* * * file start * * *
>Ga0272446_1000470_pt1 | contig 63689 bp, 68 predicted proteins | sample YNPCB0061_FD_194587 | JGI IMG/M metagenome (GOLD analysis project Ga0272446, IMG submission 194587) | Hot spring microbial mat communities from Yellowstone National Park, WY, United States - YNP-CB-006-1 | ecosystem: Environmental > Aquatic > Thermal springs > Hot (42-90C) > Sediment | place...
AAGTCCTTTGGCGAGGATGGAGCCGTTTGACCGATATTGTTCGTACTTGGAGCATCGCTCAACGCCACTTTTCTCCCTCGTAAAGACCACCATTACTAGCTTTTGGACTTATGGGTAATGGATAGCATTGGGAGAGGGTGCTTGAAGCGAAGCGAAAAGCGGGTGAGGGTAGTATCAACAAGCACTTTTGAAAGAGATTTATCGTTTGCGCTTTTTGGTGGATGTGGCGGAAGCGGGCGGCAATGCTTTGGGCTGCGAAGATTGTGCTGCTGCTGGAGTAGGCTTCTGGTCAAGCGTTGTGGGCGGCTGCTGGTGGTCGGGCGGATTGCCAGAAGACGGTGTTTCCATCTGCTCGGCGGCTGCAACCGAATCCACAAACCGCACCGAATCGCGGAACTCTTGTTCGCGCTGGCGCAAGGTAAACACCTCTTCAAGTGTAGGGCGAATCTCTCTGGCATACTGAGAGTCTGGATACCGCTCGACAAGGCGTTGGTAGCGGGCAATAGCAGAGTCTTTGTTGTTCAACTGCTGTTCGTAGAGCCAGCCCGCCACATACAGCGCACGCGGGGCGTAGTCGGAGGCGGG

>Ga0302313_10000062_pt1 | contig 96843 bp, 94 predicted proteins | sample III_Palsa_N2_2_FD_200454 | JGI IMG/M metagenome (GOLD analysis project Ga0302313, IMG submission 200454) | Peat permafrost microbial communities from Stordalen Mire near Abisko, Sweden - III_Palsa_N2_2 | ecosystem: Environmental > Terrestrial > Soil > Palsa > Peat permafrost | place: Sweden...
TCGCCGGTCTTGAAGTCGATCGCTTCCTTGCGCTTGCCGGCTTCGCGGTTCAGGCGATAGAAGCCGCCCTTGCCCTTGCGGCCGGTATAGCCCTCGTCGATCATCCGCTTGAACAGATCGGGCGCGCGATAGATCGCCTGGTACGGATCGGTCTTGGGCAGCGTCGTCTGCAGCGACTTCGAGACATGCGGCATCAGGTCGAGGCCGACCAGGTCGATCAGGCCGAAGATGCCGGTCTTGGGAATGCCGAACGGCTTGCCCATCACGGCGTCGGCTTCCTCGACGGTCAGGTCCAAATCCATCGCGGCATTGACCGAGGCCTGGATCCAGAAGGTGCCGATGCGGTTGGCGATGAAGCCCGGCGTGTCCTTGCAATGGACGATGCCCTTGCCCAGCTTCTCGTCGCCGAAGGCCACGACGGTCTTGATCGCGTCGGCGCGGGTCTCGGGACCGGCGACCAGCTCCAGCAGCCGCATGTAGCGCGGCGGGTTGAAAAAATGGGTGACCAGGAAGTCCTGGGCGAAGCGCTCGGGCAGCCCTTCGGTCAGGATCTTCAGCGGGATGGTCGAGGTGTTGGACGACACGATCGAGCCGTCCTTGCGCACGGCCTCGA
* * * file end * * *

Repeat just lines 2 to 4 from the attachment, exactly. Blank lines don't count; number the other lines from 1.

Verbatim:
AAGTCCTTTGGCGAGGATGGAGCCGTTTGACCGATATTGTTCGTACTTGGAGCATCGCTCAACGCCACTTTTCTCCCTCGTAAAGACCACCATTACTAGCTTTTGGACTTATGGGTAATGGATAGCATTGGGAGAGGGTGCTTGAAGCGAAGCGAAAAGCGGGTGAGGGTAGTATCAACAAGCACTTTTGAAAGAGATTTATCGTTTGCGCTTTTTGGTGGATGTGGCGGAAGCGGGCGGCAATGCTTTGGGCTGCGAAGATTGTGCTGCTGCTGGAGTAGGCTTCTGGTCAAGCGTTGTGGGCGGCTGCTGGTGGTCGGGCGGATTGCCAGAAGACGGTGTTTCCATCTGCTCGGCGGCTGCAACCGAATCCACAAACCGCACCGAATCGCGGAACTCTTGTTCGCGCTGGCGCAAGGTAAACACCTCTTCAAGTGTAGGGCGAATCTCTCTGGCATACTGAGAGTCTGGATACCGCTCGACAAGGCGTTGGTAGCGGGCAATAGCAGAGTCTTTGTTGTTCAACTGCTGTTCGTAGAGCCAGCCCGCCACATACAGCGCACGCGGGGCGTAGTCGGAGGCGGG

>Ga0302313_10000062_pt1 | contig 96843 bp, 94 predicted proteins | sample III_Palsa_N2_2_FD_200454 | JGI IMG/M metagenome (GOLD analysis project Ga0302313, IMG submission 200454) | Peat permafrost microbial communities from Stordalen Mire near Abisko, Sweden - III_Palsa_N2_2 | ecosystem: Environmental > Terrestrial > Soil > Palsa > Peat permafrost | place: Sweden...
TCGCCGGTCTTGAAGTCGATCGCTTCCTTGCGCTTGCCGGCTTCGCGGTTCAGGCGATAGAAGCCGCCCTTGCCCTTGCGGCCGGTATAGCCCTCGTCGATCATCCGCTTGAACAGATCGGGCGCGCGATAGATCGCCTGGTACGGATCGGTCTTGGGCAGCGTCGTCTGCAGCGACTTCGAGACATGCGGCATCAGGTCGAGGCCGACCAGGTCGATCAGGCCGAAGATGCCGGTCTTGGGAATGCCGAACGGCTTGCCCATCACGGCGTCGGCTTCCTCGACGGTCAGGTCCAAATCCATCGCGGCATTGACCGAGGCCTGGATCCAGAAGGTGCCGATGCGGTTGGCGATGAAGCCCGGCGTGTCCTTGCAATGGACGATGCCCTTGCCCAGCTTCTCGTCGCCGAAGGCCACGACGGTCTTGATCGCGTCGGCGCGGGTCTCGGGACCGGCGACCAGCTCCAGCAGCCGCATGTAGCGCGGCGGGTTGAAAAAATGGGTGACCAGGAAGTCCTGGGCGAAGCGCTCGGGCAGCCCTTCGGTCAGGATCTTCAGCGGGATGGTCGAGGTGTTGGACGACACGATCGAGCCGTCCTTGCGCACGGCCTCGA